He continued, “First, introductions were made to the adults who have encountered cubs before, followed by the rest of the pride and finally to the three big males. The cubs showed no fear at all and ran straight over to Tsavo and his brothers where they were soon seen biting their ears and tails and tugging on their manes. The boys withstand this behaviour for a while, but when they’ve had enough, they let them know with a growl or a forceful pat on the head!”
Now the cubs have been introduced to the rest of the pride, they stay together as a group overnight and keepers often find the cubs snuggled up to a different ‘auntie’ or ‘uncle’ in the mornings.
The next steps for the cubs are to get them used to a few extra vehicles in the safari, ready for their debut with the public this half term and to celebrate, the Park will be hosting a few extra lion-themed activities.
Guests will be able to have a go on the Park’s new ‘Roar-o-Meter’, where they can see if they can roar as loud as a lion. Those who post their attempts on the Park’s Facebook page, will be in with the chance of winning a Family Annual Pass to the Safari Park.
Additionally, guests will be able to learn some fun facts about lions and see which members of the pride they have spotted out on the safari, by studying a new ID chart. The seven cubs, named Hunter, Hercules, Hernatty, Harabi, Hodge, Havoc and Hira, bring the total number of African lions at the Safari Park to 18.
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General information about West Midland Safari Park along with an assortment of logos can be found in our Press Pack.
Click on the link to download the Summer Press Pack (information valid until 6th November 2020).
The cat’s out of the bag at West Midland Safari Park as keepers announce the exciting arrival of two litters of incredibly cute African lion cubs.
After a gestation period of around four months, ten-year-old Scar gave birth to three cubs on 27 August 2019, with the second litter of four cubs following three weeks later on 17 September 2019, for seven-year-old Amber. Now with both sets of cubs around four months old, they are almost ready to meet the public.
Keepers suspected that the two females might be expecting after witnessing mating behaviour with dominant male, five-year-old Tsavo, who arrived at the Park with his two brothers in 2016. Tsavo is dad to both sets of cubs, making the seven adorable youngsters half-siblings.
As with all animals born at the Park in 2019, keepers have chosen names for the cubs beginning with the letter ‘H’. Scar’s cubs have been called Hunter, Hercules and Hernatty (two males and a female), whilst Amber’s are named Harabi, Hodge, Havoc and Hira (three males and a female).
Head Keeper of Carnivores, Chris Hodgkins, said, “We are so excited to share our news about our latest arrivals. As both Scar and Amber are first-time mums, we wanted to disturb them as little as possible, so this has meant keeping them away from the rest of the pride in a special area of our lion house. Now both sets of cubs have had all their vaccinations and have been introduced to each other, as well as some of the pride, they are almost ready to meet the public, from February half term.”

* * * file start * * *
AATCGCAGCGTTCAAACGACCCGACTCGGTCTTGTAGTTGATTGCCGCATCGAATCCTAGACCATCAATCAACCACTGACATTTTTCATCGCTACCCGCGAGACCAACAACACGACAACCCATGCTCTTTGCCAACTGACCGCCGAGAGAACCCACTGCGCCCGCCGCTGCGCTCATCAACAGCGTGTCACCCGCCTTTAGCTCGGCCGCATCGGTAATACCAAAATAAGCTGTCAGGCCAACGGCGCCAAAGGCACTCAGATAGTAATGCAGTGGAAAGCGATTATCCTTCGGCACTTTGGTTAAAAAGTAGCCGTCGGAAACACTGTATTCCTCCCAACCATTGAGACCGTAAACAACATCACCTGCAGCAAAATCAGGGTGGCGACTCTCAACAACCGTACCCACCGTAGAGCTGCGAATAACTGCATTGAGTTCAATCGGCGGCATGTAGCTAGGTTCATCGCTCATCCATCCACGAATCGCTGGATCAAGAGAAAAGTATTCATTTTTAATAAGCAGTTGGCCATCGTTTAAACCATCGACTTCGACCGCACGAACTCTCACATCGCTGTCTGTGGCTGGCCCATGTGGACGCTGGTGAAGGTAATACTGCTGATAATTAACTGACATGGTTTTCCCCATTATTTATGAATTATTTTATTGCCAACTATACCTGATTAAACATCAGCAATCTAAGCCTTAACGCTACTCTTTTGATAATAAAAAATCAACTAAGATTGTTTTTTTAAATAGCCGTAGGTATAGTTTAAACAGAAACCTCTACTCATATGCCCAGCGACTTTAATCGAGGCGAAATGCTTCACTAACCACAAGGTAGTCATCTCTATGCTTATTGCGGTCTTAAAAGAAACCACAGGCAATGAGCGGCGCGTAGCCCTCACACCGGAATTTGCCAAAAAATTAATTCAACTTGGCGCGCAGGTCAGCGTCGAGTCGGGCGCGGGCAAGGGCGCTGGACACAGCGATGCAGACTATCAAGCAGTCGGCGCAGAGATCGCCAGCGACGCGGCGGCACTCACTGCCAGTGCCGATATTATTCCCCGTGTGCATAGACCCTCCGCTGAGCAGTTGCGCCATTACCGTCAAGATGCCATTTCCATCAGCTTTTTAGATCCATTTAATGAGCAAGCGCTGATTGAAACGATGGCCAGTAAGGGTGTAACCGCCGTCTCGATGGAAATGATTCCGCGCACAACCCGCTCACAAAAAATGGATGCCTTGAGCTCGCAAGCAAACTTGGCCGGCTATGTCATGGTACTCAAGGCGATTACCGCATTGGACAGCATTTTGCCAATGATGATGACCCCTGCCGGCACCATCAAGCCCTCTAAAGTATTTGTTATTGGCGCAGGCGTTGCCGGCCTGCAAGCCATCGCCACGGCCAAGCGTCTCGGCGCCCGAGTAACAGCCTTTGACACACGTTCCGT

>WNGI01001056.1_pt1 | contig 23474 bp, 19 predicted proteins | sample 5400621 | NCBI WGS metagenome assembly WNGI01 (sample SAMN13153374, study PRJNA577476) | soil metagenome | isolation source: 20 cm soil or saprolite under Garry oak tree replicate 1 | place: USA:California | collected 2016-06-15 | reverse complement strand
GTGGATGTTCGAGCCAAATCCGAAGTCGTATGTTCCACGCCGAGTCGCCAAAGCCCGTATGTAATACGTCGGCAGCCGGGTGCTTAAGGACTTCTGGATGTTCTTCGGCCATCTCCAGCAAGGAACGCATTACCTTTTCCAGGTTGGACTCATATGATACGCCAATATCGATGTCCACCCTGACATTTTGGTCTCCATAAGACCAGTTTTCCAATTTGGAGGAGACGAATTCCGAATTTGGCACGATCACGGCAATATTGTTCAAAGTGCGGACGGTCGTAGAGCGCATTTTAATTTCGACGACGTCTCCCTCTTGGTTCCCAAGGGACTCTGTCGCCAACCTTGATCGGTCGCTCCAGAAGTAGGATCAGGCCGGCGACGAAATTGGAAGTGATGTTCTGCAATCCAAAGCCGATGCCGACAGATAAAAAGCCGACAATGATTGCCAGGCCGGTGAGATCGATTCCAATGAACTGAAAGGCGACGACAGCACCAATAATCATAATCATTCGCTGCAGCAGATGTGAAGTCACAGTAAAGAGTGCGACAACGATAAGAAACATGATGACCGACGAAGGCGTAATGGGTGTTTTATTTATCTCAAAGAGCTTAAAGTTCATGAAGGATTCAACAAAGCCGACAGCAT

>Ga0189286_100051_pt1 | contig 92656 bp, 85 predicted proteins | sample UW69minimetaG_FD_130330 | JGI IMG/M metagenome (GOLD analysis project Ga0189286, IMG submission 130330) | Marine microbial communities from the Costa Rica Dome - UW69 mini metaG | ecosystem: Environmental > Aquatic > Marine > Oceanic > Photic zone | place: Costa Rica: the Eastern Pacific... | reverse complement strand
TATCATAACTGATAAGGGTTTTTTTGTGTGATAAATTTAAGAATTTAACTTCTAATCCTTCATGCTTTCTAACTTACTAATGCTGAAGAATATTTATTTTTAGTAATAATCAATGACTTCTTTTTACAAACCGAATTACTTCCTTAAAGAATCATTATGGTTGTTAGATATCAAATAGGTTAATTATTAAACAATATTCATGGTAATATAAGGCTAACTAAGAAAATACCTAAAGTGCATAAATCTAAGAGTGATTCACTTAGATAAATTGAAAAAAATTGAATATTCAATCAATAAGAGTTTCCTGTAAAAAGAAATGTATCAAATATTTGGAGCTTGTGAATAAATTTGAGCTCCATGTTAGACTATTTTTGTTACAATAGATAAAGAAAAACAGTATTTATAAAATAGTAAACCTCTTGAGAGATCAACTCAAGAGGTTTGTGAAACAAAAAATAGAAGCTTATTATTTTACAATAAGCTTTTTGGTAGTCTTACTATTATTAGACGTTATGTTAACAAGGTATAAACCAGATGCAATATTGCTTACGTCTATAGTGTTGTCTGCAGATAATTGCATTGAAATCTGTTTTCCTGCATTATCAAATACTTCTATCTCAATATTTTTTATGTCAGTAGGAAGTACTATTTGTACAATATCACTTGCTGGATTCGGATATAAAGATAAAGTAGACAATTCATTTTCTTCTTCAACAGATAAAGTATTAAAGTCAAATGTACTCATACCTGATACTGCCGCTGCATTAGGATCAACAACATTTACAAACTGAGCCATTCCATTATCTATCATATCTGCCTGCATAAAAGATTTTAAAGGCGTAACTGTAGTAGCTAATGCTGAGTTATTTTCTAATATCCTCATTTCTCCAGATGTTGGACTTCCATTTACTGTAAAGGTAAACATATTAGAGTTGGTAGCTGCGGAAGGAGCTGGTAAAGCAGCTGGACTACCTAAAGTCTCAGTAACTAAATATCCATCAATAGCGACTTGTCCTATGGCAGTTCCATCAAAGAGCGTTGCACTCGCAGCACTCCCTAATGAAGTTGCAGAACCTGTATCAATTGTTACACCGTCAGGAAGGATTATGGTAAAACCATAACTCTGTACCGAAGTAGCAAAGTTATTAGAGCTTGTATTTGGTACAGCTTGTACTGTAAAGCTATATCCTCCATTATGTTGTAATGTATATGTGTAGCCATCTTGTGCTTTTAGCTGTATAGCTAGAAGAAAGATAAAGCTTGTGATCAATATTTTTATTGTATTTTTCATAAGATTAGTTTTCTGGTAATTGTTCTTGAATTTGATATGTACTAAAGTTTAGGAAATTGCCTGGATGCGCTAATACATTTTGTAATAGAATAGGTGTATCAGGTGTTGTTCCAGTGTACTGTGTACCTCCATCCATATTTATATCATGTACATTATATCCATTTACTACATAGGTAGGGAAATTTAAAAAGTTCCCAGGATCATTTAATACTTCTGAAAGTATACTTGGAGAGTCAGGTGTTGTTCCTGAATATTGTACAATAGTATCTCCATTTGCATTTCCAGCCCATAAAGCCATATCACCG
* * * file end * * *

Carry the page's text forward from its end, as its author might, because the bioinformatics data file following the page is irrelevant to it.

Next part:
He continued, “Both mums gave birth to their litters with no struggles and have proven to be excellent mothers. We left them alone for the first few days, checking on them occasionally from a distance to make sure they were moving around and feeding well. Once the cubs became a bit more active, we started to introduce them to the different areas of the lion house, whilst the rest of the pride were out on the Safari. This gets them used to the different textures, sights and smells and it was great fun watching them tentatively take their first steps in the new areas.
“Once both sets of cubs had their vaccinations and health checks at eight weeks and twelve weeks old, we mixed the mothers and cubs together. The cubs instantly started playing together, chasing each other around and jumping all over both mums. They have been inseparable ever since and we often find them all cosied up together or playing.”
Over the next few weeks, keepers will start to introduce the cubs to the rest of the pride, including dad, Tsavo and uncles Jilani and Jengo. From February half term (15 February 2020), guests will be able to get their first glimpses of the fearsome felines, on the drive-through safari.
West Midland Safari Park has announced it will host a special recruitment event in January 2020, to source potential employees for the new summer season.
The annual recruitment event will take place on Tuesday 14 January, starting at 4:00pm and will be held in Treetops Pavilion, one of the many unique venues onsite.
A total of 140 roles are available across a range of departments including: Food and Beverages, Facilities, Retail and Admissions and the Theme Park. Start dates for the jobs will be from 1 February, ready for when the Park opens daily for its summer season on 15 February 2020.
The event consists of two parts, with the first part of the session including an informal discussion, to explore candidates’ skill sets, previous experience and qualifications. The Park’s team will then help to match these qualities to the role that suits each candidate and an interview with the relevant department will take place in the second half of the event.